• @Student We know that $\inf A=\sup B=\sup C=\inf D$ and you are asking if $\inf A=\inf E$, where $A,B,...,E$ are the appropriate sets. Note that $A\subset E$ and thus $e=\inf E\leq \inf A=a$. As explained above (with sequences), $a\in A$. A similar argumment (with sequences) shows that $e\in E$ and thus $e$ is an upper bound of $D$. This implies that $d=\sup D\leq e$. Therefore $e\leq a=d\leq e$ which implies $a=e$. Jan 25, 2018 at 13:01

I'll give you part of one to give you an idea of the flavor, but you should really do them yourself.

Let $w\neq 0$. Then $\frac{1}{\lVert w\rVert}$ makes sense. Now notice that $$A\left(\frac{1}{\lVert w\rVert}w\right) = \frac{1}{\lVert w\rVert}A(w).$$ Therefore, $$\left\lVert A\left(\frac{w}{\lVert w\rVert}\right)\right\rVert = \frac{\lVert Aw\rVert}{\lVert w\rVert}.$$ But $\frac{w}{\lVert w\rVert}$ is a vector of norm $1$, so...

The four definitions are equivalent only if $V\neq\{0\}$ (which, admittedly, is usually the case).

Reason: When $V=\{0\}$, there is no $v\in V$ such that $\|v\|=1$. So $\sup\varnothing = -\infty$, but we clearly want $\|A\|=0$ if $A$ is the zero operator. This (small but still) mistake can be found in many textbooks.

In summary, only the first two expressions make sense.

• It is not uncommon to take the supremum of an empty set of non-negative real numbers as $0$, generally if $L$ is a lattice with smallest element $s$, $\sup \varnothing = s$ when looking at subsets of $L$. Of course that should be mentioned. Which hardly any text does. And in the first definition, the constraint $c \geqslant 0$ is missing. Without that, $V = \{0\}$ leads to $\lVert A\rVert = -\infty$ for $A \colon V \to W$. Jul 15, 2018 at 8:59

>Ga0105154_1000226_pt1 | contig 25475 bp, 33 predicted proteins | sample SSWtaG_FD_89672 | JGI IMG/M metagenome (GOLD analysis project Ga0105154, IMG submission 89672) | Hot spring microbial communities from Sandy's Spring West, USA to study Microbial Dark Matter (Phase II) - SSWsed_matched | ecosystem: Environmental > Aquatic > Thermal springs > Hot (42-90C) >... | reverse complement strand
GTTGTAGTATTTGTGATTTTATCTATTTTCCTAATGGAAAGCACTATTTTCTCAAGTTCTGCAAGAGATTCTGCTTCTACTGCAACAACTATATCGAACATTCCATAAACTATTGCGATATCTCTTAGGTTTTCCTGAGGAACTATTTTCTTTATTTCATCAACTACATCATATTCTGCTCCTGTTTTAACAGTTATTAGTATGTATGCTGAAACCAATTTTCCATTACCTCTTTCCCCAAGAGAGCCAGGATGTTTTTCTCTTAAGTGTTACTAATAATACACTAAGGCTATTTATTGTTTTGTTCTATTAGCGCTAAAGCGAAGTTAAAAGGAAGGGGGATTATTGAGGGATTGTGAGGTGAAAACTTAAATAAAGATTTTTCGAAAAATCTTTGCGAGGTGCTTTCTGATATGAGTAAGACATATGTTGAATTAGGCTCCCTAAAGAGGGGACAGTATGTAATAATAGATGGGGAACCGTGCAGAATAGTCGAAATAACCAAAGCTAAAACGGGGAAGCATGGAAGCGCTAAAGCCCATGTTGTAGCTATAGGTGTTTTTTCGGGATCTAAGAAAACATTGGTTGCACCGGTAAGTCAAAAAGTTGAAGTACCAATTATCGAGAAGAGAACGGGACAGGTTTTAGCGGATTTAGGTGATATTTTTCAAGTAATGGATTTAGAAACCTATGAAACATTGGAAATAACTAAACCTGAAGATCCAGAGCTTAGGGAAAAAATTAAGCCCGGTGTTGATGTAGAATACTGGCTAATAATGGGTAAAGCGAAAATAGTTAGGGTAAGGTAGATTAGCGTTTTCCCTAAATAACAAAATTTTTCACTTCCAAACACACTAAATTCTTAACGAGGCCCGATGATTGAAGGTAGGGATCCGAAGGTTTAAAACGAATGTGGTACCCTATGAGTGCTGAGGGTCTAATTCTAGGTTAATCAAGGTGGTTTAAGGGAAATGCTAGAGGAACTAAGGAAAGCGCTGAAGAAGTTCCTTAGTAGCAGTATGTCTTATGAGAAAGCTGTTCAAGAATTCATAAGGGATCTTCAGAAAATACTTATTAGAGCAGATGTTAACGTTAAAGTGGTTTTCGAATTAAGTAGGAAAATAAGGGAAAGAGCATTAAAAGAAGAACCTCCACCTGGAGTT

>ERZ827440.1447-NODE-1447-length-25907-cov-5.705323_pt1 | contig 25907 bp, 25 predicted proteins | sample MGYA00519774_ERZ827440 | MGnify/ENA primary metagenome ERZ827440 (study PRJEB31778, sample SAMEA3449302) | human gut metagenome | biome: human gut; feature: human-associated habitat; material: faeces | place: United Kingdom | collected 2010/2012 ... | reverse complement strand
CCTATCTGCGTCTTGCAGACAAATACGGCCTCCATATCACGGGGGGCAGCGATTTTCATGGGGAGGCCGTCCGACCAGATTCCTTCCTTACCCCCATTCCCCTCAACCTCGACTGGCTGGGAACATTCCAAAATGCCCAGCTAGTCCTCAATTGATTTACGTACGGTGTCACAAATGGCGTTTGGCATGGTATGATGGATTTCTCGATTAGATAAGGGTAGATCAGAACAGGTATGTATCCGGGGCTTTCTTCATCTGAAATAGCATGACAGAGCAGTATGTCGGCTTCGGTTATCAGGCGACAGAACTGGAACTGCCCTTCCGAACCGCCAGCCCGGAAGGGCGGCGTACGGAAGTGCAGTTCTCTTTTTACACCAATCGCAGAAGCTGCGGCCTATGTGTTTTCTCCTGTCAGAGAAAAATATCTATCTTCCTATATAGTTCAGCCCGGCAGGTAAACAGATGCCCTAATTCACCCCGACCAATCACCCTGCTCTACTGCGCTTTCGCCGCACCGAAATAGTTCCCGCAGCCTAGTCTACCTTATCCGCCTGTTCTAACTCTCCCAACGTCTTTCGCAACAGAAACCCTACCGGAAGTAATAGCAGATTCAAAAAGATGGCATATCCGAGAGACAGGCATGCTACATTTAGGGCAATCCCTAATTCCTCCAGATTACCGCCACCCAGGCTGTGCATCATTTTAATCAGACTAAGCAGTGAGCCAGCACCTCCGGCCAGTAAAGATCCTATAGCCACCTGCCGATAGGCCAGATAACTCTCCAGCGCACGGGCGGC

Another equivalent definition, which I can rarely see: $$\lVert A\rVert=\sup_{\lVert x \rVert < 1} \lVert Ax \rVert$$ It's easy to see that $$\sup_{\lVert x \rVert < 1} \lVert Ax \rVert \leqslant \sup_{\lVert x \rVert \leqslant 1} \lVert Ax \rVert$$ For the other direction, let $$(r_n)$$ be a sequence of real numbers, with $$0 \leqslant r_n < 1$$ and $$r_n \to 1$$, and $$x \in V$$ with $$\lVert x \rVert \leqslant 1$$. Then, we have that $$\lVert r_n x\rVert<1$$, which implies that $$\lVert A(r_n x) \rVert \leqslant \sup_{\lVert x \rVert < 1} \lVert Ax \rVert$$, but $$\lVert A(r_n x) \rVert \to \lVert A x\rVert$$, which implies that $$\lVert Ax \rVert \leqslant \sup_{\lVert x \rVert < 1} \lVert Ax \rVert$$.